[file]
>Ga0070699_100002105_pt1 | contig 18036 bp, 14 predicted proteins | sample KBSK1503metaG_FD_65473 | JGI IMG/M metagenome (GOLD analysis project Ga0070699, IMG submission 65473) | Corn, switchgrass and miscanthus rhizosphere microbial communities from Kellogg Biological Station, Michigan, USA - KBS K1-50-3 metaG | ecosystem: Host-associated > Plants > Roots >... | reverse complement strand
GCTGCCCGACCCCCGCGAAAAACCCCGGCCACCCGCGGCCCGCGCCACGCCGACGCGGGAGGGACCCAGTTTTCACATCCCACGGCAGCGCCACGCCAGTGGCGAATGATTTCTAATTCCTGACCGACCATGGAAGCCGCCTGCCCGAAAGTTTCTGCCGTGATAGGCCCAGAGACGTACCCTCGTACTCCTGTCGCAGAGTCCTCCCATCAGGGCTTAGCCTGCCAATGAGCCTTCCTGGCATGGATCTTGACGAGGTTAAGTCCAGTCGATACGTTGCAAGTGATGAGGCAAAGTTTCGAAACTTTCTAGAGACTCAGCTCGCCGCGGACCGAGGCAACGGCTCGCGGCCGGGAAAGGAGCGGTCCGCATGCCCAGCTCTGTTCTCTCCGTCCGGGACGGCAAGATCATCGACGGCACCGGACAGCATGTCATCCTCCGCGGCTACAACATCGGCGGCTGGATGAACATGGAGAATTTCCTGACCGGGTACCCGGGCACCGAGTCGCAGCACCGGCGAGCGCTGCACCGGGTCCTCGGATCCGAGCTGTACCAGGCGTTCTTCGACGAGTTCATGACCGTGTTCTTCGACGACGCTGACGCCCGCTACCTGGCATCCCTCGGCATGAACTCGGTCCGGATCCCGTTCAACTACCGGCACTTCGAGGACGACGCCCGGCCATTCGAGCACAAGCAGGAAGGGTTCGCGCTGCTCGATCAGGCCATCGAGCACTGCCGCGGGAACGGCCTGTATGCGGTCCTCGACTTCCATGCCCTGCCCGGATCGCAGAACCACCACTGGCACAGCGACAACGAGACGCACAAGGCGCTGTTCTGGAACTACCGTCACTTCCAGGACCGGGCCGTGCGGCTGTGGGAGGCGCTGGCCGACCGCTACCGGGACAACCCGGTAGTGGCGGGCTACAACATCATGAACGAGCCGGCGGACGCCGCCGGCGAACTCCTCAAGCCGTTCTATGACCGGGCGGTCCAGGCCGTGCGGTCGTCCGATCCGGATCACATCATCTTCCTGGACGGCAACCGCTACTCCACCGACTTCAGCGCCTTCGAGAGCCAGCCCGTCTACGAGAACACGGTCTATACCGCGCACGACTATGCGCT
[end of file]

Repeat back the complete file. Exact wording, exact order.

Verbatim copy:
>Ga0070699_100002105_pt1 | contig 18036 bp, 14 predicted proteins | sample KBSK1503metaG_FD_65473 | JGI IMG/M metagenome (GOLD analysis project Ga0070699, IMG submission 65473) | Corn, switchgrass and miscanthus rhizosphere microbial communities from Kellogg Biological Station, Michigan, USA - KBS K1-50-3 metaG | ecosystem: Host-associated > Plants > Roots >... | reverse complement strand
GCTGCCCGACCCCCGCGAAAAACCCCGGCCACCCGCGGCCCGCGCCACGCCGACGCGGGAGGGACCCAGTTTTCACATCCCACGGCAGCGCCACGCCAGTGGCGAATGATTTCTAATTCCTGACCGACCATGGAAGCCGCCTGCCCGAAAGTTTCTGCCGTGATAGGCCCAGAGACGTACCCTCGTACTCCTGTCGCAGAGTCCTCCCATCAGGGCTTAGCCTGCCAATGAGCCTTCCTGGCATGGATCTTGACGAGGTTAAGTCCAGTCGATACGTTGCAAGTGATGAGGCAAAGTTTCGAAACTTTCTAGAGACTCAGCTCGCCGCGGACCGAGGCAACGGCTCGCGGCCGGGAAAGGAGCGGTCCGCATGCCCAGCTCTGTTCTCTCCGTCCGGGACGGCAAGATCATCGACGGCACCGGACAGCATGTCATCCTCCGCGGCTACAACATCGGCGGCTGGATGAACATGGAGAATTTCCTGACCGGGTACCCGGGCACCGAGTCGCAGCACCGGCGAGCGCTGCACCGGGTCCTCGGATCCGAGCTGTACCAGGCGTTCTTCGACGAGTTCATGACCGTGTTCTTCGACGACGCTGACGCCCGCTACCTGGCATCCCTCGGCATGAACTCGGTCCGGATCCCGTTCAACTACCGGCACTTCGAGGACGACGCCCGGCCATTCGAGCACAAGCAGGAAGGGTTCGCGCTGCTCGATCAGGCCATCGAGCACTGCCGCGGGAACGGCCTGTATGCGGTCCTCGACTTCCATGCCCTGCCCGGATCGCAGAACCACCACTGGCACAGCGACAACGAGACGCACAAGGCGCTGTTCTGGAACTACCGTCACTTCCAGGACCGGGCCGTGCGGCTGTGGGAGGCGCTGGCCGACCGCTACCGGGACAACCCGGTAGTGGCGGGCTACAACATCATGAACGAGCCGGCGGACGCCGCCGGCGAACTCCTCAAGCCGTTCTATGACCGGGCGGTCCAGGCCGTGCGGTCGTCCGATCCGGATCACATCATCTTCCTGGACGGCAACCGCTACTCCACCGACTTCAGCGCCTTCGAGAGCCAGCCCGTCTACGAGAACACGGTCTATACCGCGCACGACTATGCGCT